He made his way softly over the gravel to the grass, sat down in the shelter of the first paddock trees, out of the range of the windows, and without need of any light, deftly knotted footholds at intervals down the length of rope. It was a pleasant reassuring thing to feel the familiar touch of rope after so long. It was a well-bred rope and answered sweetly to his demands. He felt grateful to James Fryer and Son.

He wound the rope and put the coil of it over his shoulder. In half an hour the moon would be up. It was a young moon, and not much of a lamp, but he had two good torches in his pocket and he did not very much desire a full moon’s frankness to-night.

Every five minutes he stopped and waited to see if he had been followed. But nothing at all moved in the night. Not even a cat.

The grey light of the coming moon greeted him as he came towards the foot of Tanbitches, and he found the path to Westover without having to flick a torch. He followed it up a little and then, when he could see the beech-crown of the hill against the sky, he struck off it until he reached the thicket on the upper side of the old quarry. There he sat down and waited. But again there was no sound in all the sleeping countryside except the sudden cry of a sheep on the hill. He tied the rope round the bole of the largest of the young beeches that had seeded themselves there, and let it uncoil itself until it fell over the edge of the quarry into the green thickness below. This was the steep side of the quarry. The lower side had had a narrow entrance, but it had long ago fallen together and become overgrown with an impenetrable denseness of briars. Old Abel had told him all about it the day they had sat there and talked of Patrick. Abel knew all about the quarry because he had once rescued a sheep from it. It was much easier to go down the sheer face, Abel said, than in at the lower side. In fact, to go in at the lower side, or any other side, was plumb impossible. No, there was no water in it; at least there wasn’t any twenty years ago, which was when last he went down after a sheep; the water all drained away under the hill to the sea.

Brat tested the rope several times, and felt for it fraying. But the bole of the tree was smooth, and where it went over the lip of the quarry he had padded it. He slid over the edge and felt for his first toe-hold. Now that he was level with the ground he was more aware of the brightness of the sky. He could see the dark shape of the low thicket against it, and the larger darkness of the tree above him.

He had found his first foothold in the rope now, but his hands were still on the rope where it lay taut on the turf.

“I should hate,” said Simon’s voice in its most “Simon” drawl, “to let you go without an appropriate farewell. I mean, I could just cut the rope and let you think, if you had time to think at all, that it had broken. But that wouldn’t be any fun, would it?”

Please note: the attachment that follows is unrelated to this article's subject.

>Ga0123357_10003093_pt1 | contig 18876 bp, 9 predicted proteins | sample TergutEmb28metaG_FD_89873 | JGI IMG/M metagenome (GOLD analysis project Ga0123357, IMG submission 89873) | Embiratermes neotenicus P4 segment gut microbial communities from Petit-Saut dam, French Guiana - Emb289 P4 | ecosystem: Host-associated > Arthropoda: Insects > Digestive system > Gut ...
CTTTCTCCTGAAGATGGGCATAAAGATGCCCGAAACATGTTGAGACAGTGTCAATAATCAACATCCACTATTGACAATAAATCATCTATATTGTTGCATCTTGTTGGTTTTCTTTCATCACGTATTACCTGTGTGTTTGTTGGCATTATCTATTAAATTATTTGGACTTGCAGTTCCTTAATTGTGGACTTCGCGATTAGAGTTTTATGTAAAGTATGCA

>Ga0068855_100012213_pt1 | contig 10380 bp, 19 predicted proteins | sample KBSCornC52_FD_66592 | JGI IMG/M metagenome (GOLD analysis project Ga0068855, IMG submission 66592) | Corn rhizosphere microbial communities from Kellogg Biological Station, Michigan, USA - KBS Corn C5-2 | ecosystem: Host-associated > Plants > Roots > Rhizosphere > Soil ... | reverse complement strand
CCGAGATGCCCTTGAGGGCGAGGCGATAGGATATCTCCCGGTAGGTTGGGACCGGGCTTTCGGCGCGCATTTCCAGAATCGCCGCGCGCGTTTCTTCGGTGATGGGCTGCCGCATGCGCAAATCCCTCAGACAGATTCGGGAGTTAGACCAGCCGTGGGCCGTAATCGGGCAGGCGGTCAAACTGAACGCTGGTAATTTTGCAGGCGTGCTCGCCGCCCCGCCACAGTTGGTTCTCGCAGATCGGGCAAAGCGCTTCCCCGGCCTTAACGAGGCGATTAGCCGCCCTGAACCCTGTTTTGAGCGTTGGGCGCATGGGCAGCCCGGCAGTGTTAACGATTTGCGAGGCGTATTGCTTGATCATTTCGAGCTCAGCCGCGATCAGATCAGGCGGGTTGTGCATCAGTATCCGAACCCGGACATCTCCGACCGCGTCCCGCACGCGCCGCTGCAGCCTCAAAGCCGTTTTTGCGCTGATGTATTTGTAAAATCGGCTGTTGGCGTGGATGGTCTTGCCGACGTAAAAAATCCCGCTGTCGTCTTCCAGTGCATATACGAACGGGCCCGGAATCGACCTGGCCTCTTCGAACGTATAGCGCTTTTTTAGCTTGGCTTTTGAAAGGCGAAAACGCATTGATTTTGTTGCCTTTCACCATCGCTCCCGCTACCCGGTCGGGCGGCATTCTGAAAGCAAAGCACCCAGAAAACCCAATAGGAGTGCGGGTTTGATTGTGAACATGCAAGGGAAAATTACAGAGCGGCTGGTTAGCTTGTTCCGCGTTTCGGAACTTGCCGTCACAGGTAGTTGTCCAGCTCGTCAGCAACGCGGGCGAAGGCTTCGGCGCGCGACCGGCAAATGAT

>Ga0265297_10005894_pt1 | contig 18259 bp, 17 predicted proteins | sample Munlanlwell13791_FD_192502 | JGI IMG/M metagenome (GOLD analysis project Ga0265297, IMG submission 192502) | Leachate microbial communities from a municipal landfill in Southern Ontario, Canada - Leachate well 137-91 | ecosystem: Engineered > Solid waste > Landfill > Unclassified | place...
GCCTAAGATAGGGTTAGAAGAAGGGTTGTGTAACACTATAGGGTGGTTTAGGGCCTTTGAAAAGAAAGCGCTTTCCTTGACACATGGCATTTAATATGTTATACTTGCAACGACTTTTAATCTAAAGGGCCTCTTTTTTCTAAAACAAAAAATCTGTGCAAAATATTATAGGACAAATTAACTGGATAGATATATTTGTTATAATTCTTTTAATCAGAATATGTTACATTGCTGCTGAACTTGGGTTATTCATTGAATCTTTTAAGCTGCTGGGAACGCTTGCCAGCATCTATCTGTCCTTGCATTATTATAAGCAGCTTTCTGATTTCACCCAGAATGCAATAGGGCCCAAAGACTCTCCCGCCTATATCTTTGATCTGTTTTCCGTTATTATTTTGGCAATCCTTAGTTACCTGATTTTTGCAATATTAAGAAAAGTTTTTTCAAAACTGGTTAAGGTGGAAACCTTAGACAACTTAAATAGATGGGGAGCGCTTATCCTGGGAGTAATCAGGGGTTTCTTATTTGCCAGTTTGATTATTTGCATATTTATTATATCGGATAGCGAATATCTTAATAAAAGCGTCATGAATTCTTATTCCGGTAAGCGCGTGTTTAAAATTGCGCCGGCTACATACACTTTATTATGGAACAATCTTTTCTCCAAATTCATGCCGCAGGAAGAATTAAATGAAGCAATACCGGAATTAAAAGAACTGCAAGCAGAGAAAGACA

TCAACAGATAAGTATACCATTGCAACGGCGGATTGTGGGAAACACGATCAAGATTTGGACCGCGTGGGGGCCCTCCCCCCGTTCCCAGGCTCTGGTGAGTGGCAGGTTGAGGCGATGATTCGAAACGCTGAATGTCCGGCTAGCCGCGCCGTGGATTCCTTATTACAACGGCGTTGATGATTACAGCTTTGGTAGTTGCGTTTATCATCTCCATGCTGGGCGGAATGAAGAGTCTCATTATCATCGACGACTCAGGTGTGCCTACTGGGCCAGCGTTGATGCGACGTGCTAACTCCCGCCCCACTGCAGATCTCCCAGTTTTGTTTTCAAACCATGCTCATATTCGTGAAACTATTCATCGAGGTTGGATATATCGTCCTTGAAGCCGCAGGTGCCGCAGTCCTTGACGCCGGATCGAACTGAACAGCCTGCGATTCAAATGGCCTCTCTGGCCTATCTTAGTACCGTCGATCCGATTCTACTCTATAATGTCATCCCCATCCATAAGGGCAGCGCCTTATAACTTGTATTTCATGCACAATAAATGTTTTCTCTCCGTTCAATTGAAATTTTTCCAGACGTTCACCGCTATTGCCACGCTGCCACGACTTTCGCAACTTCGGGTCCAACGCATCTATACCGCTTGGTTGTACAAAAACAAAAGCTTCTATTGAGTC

Brat could see his bulk against the sky. From the shape of it, he was half-kneeling on the edge, by the rope. Brat could touch him by putting out a hand.

Fool that he had been to underrate Simon. Simon had taken no chances. He hadn’t even taken the chance of following him. He had come first and waited.

“Cutting the rope won’t do much good,” he said. “I’ll only land in the branches of some tree farther down, and yell my head off until someone comes.”

“I know better than that. A personal acquaintance of mine, this quarry is. Almost a relation, one might say.” He expelled his breath in a whispered laugh. “A sheer drop to the ground, half a hillside away.”

Brat wondered if he had time to slide down the rope in one swift rush before Simon cut it. The footholds had been for coming up again. He could just ignore them and slide. Would he be near enough the bottom before Simon realised what he had done?

Or would it be better ——? Yes. His hand tightened on the rope and he pressed on his toe-hold and lifted himself until he had almost got one knee on the turf again. But Simon must have his hand on the rope somewhere. He had felt the movement.

“Oh, no, you don’t!” he said, and brought his heel down on Brat’s hand. Brat grabbed the foot with his other hand and hung on, his fingers in the opening of the shoe. Simon brought his knife down on Brat’s wrist and Brat yelled, but continued to hang on. He dragged his right hand from under Simon’s shoe and caught him round the back of the ankle. He was covering with his body the rope in front of Simon and as long as he held on Simon could not turn to cut the rope behind him. It is very upsetting to have one’s foot grasped from below when one is standing on the very edge of a precipice.

“Let go!” said Simon, stabbing frantically.

“If you don’t stop that,” panted Brat, “I’ll drag you over with me.”

“Let go! Let go!” Simon said, hitting wildly in blind panic and not listening.

Brat removed the hand that was holding on to the edge of the shoe and caught the knife-hand as it came down. He now had his right hand round Simon’s left ankle, and his left hand was clutching Simon’s right wrist.

Simon screamed and pulled away, but Brat hung his weight on the wrist. He had the confidence of a toe-hold, but Simon had nothing to brace himself against. Simon tore at the hand that was hanging on to his knife-wrist, and Brat, with a great heave, took his right hand from Simon’s foot and caught Simon’s left hand with it. He had now got Simon by both wrists, and Simon was bent over like a bow above him.

“Drop that knife!” he said.

As he said it he felt the turf at the quarry edge settle a little and slide forward. It made no difference to him, except to press him out a little from the face of the cliff. But to Simon, already bent over by the weight of Brat’s arms and body, it was fatal.

Horrified, Brat saw the dark mass come forward on top of him. It struck him from his toe-hold, and he fell down with it into darkness.

A great light exploded in his head, and he ceased to know anything.

Last updated Sunday, March 27, 2016 at 12:01